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McCain projected to win; Florida newcomer shakes up establishment
(CNN) – Two wealthy candidates in Florida spent a lot of their own money on campaigns. Rick Scott's investment paid off. Jeff Greene's investment didn't.
Scott, a millionaire political newcomer, defeated the state's Attorney General Bill McCollum on Tuesday in the Republican primary for governor, CNN projected.
Scott spent $50 million of his fortune since joining the race in April. He claimed victory in front of supporters and alluded to the divisive nature of his fight against McCollum, the party-establishment favorite and former congressman.
"Some of you may have noticed this was a hard-fought race. We talked a lot about our differences, but tonight it's time to remember those things that bring us together - to recall our core beliefs and recommit ourselves to fighting for our principles," Scott said. "The Republican Party will come together, and the reason we will come together is our shared devotion to the values that make America great."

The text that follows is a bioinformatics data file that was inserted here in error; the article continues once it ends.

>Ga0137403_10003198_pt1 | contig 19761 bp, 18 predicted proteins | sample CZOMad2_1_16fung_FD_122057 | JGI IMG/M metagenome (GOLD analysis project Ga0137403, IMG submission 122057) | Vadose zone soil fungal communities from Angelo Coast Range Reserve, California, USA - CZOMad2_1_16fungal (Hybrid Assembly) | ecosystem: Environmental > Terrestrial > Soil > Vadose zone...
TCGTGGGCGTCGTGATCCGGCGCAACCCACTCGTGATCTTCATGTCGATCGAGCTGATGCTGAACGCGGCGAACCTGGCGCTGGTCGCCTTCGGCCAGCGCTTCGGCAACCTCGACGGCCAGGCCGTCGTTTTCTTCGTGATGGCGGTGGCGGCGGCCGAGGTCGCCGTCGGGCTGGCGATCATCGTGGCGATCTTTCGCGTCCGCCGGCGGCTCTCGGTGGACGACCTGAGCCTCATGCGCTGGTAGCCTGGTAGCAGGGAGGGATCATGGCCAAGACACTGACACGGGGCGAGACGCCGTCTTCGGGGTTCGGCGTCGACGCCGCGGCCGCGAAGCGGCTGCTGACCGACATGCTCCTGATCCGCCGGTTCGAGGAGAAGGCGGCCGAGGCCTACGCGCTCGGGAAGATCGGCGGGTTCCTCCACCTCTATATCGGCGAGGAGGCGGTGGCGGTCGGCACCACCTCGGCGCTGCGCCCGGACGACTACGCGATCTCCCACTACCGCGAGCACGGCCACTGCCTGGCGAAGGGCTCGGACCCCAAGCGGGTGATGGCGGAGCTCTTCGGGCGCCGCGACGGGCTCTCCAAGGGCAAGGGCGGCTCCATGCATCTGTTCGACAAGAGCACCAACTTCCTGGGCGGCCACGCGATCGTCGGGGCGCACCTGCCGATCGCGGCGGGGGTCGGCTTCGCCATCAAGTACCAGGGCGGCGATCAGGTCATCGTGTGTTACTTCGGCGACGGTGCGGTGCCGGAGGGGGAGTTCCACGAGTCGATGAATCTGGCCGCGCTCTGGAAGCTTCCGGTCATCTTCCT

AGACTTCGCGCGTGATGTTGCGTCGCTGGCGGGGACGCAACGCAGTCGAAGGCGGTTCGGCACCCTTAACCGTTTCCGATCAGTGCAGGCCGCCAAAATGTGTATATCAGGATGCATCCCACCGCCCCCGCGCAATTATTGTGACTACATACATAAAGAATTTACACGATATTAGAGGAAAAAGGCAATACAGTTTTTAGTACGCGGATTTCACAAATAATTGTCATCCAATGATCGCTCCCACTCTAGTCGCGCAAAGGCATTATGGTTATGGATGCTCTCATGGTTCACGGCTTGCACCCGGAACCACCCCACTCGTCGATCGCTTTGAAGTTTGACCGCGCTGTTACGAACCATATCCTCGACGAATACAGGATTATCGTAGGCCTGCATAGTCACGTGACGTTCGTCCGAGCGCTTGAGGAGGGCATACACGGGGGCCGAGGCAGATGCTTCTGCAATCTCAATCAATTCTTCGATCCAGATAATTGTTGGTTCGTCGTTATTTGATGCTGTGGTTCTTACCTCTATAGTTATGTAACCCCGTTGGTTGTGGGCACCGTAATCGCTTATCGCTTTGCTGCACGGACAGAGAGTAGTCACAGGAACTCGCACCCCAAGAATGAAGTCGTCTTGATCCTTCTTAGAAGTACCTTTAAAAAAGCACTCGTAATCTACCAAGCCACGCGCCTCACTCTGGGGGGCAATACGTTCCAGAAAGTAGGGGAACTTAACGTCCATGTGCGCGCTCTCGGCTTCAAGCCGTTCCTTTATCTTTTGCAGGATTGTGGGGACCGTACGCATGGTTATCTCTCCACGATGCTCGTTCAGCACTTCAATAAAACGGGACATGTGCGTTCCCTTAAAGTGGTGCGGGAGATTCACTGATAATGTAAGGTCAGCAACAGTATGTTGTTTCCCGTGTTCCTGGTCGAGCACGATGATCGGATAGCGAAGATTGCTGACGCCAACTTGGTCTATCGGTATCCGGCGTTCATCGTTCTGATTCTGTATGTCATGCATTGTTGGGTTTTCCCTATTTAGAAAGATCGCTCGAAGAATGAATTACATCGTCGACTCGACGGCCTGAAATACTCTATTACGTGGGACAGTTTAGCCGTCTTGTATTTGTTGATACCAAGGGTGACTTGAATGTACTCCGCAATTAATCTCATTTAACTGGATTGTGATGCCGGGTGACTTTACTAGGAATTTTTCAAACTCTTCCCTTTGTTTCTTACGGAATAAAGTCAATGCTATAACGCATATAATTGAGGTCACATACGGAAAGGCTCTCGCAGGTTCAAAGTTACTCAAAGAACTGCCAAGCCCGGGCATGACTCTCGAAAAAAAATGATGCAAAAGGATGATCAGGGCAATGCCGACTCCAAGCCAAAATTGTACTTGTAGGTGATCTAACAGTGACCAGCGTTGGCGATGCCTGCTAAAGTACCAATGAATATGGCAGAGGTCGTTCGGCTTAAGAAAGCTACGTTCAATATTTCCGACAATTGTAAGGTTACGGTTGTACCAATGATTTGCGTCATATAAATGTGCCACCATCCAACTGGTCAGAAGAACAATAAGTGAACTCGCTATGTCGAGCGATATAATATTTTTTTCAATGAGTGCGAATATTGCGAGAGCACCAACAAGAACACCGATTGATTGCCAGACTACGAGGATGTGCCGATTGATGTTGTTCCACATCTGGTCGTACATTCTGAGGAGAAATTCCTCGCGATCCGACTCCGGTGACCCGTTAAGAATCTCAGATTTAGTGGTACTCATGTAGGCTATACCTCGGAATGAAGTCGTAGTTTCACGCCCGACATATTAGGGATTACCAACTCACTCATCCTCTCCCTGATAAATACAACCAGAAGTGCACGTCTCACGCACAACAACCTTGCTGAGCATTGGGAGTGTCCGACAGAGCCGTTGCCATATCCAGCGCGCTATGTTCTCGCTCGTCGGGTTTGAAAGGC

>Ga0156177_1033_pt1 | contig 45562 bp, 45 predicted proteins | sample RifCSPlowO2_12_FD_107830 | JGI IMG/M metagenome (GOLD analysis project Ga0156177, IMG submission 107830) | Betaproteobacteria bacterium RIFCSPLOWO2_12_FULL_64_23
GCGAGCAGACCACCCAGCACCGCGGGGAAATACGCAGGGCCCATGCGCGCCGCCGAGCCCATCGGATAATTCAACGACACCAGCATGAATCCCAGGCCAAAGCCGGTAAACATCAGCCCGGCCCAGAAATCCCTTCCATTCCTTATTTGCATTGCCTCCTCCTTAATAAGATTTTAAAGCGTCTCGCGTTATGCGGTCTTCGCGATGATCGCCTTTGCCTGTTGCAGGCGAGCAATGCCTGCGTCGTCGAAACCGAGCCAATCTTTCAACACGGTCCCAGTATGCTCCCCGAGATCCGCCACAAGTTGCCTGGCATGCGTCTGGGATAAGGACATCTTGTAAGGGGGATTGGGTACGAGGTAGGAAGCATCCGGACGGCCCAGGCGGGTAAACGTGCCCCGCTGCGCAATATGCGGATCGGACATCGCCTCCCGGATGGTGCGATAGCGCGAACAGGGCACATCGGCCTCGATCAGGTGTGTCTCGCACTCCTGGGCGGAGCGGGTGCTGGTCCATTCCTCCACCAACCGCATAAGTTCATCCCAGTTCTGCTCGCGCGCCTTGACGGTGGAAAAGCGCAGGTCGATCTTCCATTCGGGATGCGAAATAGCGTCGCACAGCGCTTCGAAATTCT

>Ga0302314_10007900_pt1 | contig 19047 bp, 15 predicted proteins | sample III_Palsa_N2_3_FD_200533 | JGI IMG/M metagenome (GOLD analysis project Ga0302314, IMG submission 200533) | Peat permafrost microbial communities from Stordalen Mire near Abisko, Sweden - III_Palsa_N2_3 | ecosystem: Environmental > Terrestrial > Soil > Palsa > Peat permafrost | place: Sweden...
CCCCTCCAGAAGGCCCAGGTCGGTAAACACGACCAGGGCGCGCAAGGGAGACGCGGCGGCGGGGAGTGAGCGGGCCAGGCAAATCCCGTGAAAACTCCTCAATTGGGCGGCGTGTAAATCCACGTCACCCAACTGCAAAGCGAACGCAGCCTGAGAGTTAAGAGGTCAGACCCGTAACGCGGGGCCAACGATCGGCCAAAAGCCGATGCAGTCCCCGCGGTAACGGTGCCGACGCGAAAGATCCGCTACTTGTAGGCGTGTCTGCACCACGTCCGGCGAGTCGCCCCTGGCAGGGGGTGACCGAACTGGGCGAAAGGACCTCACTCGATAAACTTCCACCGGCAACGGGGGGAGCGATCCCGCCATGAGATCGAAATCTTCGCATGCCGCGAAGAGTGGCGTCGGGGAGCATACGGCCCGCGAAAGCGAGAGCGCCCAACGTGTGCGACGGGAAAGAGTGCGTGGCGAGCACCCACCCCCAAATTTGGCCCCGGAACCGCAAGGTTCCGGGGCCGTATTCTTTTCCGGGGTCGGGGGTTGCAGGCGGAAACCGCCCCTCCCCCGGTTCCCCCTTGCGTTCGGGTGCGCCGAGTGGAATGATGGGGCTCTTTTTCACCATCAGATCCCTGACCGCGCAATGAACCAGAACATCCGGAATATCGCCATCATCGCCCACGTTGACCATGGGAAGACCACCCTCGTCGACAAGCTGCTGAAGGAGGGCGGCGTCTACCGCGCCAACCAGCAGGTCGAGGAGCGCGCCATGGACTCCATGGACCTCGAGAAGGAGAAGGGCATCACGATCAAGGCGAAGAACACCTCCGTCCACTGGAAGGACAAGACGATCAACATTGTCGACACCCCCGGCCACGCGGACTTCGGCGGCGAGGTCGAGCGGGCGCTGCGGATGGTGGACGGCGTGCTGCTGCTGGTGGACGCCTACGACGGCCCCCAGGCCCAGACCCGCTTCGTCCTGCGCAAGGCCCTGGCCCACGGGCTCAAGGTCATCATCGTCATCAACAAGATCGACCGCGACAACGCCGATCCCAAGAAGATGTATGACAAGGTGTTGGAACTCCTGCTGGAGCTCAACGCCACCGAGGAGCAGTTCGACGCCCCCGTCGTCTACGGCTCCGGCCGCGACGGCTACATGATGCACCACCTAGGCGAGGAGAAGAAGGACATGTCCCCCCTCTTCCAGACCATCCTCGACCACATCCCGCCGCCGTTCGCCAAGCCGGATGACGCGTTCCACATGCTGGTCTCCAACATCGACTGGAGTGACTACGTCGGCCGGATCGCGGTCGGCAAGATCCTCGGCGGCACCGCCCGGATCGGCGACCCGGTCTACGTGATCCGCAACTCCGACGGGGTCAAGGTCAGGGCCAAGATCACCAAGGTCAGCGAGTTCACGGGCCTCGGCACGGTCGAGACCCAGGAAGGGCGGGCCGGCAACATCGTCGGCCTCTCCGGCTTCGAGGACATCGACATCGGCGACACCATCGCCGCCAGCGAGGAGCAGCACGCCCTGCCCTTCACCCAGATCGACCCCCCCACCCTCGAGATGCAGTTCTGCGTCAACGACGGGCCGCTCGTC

Scott was ahead of McCollum, 46.5 percent to 43.3 percent, with 92 percent of precincts reporting, according to The Associated Press.
The winner will face a November general election against Alex Sink, the state chief financial officer, whom CNN projected will win the state's Democratic primary for governor.
In a different race featuring a political veteran against a self-funded candidate with deep pockets, Rep. Kendrick Meek declared victory over billionaire Jeff Greene in Florida's Democratic primary for U.S. Senate. Meek led Greene 55.9 percent to 32.2 percent, with 78 percent of precincts reporting, according to The Associated Press.
Meek will take on Marco Rubio, whom CNN projected will win the Republican primary for Senate, and Gov. Charlie Crist, a Republican-turned independent, in the general election.
Meanwhile in Arizona, Sen. John McCain won the GOP Senate primary after a bitter campaign against former U.S. Rep. J.D. Hayworth, according to a CNN projection.
McCain, seeking a fifth term as senator, was ahead, 59.3 percent to 30.1 percent, with 50 percent of precincts reporting, according to The Associated Press. FULL STORY
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